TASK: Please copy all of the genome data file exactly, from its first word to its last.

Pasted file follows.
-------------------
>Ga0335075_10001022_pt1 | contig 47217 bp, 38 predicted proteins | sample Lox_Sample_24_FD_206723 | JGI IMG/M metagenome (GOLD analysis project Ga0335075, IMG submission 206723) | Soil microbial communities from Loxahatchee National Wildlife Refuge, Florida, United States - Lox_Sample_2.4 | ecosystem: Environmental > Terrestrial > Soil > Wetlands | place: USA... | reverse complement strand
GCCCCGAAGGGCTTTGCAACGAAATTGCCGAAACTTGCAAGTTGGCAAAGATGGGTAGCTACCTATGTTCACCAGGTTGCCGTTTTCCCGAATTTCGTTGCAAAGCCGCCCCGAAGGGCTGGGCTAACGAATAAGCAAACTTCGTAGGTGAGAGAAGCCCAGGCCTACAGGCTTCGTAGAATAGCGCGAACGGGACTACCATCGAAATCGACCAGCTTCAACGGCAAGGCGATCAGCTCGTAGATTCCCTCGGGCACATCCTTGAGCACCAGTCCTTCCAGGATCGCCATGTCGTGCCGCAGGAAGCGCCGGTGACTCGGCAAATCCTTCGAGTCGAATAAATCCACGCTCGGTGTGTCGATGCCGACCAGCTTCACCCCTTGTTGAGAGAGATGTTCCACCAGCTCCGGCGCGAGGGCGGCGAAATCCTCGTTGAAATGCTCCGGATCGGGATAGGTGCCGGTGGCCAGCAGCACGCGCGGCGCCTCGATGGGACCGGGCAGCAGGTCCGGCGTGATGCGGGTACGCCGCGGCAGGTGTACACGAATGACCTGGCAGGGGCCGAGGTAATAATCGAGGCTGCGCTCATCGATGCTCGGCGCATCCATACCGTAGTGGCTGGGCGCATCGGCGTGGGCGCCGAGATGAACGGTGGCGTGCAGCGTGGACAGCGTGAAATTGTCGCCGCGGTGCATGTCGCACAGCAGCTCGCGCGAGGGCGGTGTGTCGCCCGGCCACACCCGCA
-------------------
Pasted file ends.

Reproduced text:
>Ga0335075_10001022_pt1 | contig 47217 bp, 38 predicted proteins | sample Lox_Sample_24_FD_206723 | JGI IMG/M metagenome (GOLD analysis project Ga0335075, IMG submission 206723) | Soil microbial communities from Loxahatchee National Wildlife Refuge, Florida, United States - Lox_Sample_2.4 | ecosystem: Environmental > Terrestrial > Soil > Wetlands | place: USA... | reverse complement strand
GCCCCGAAGGGCTTTGCAACGAAATTGCCGAAACTTGCAAGTTGGCAAAGATGGGTAGCTACCTATGTTCACCAGGTTGCCGTTTTCCCGAATTTCGTTGCAAAGCCGCCCCGAAGGGCTGGGCTAACGAATAAGCAAACTTCGTAGGTGAGAGAAGCCCAGGCCTACAGGCTTCGTAGAATAGCGCGAACGGGACTACCATCGAAATCGACCAGCTTCAACGGCAAGGCGATCAGCTCGTAGATTCCCTCGGGCACATCCTTGAGCACCAGTCCTTCCAGGATCGCCATGTCGTGCCGCAGGAAGCGCCGGTGACTCGGCAAATCCTTCGAGTCGAATAAATCCACGCTCGGTGTGTCGATGCCGACCAGCTTCACCCCTTGTTGAGAGAGATGTTCCACCAGCTCCGGCGCGAGGGCGGCGAAATCCTCGTTGAAATGCTCCGGATCGGGATAGGTGCCGGTGGCCAGCAGCACGCGCGGCGCCTCGATGGGACCGGGCAGCAGGTCCGGCGTGATGCGGGTACGCCGCGGCAGGTGTACACGAATGACCTGGCAGGGGCCGAGGTAATAATCGAGGCTGCGCTCATCGATGCTCGGCGCATCCATACCGTAGTGGCTGGGCGCATCGGCGTGGGCGCCGAGATGAACGGTGGCGTGCAGCGTGGACAGCGTGAAATTGTCGCCGCGGTGCATGTCGCACAGCAGCTCGCGCGAGGGCGGTGTGTCGCCCGGCCACACCCGCA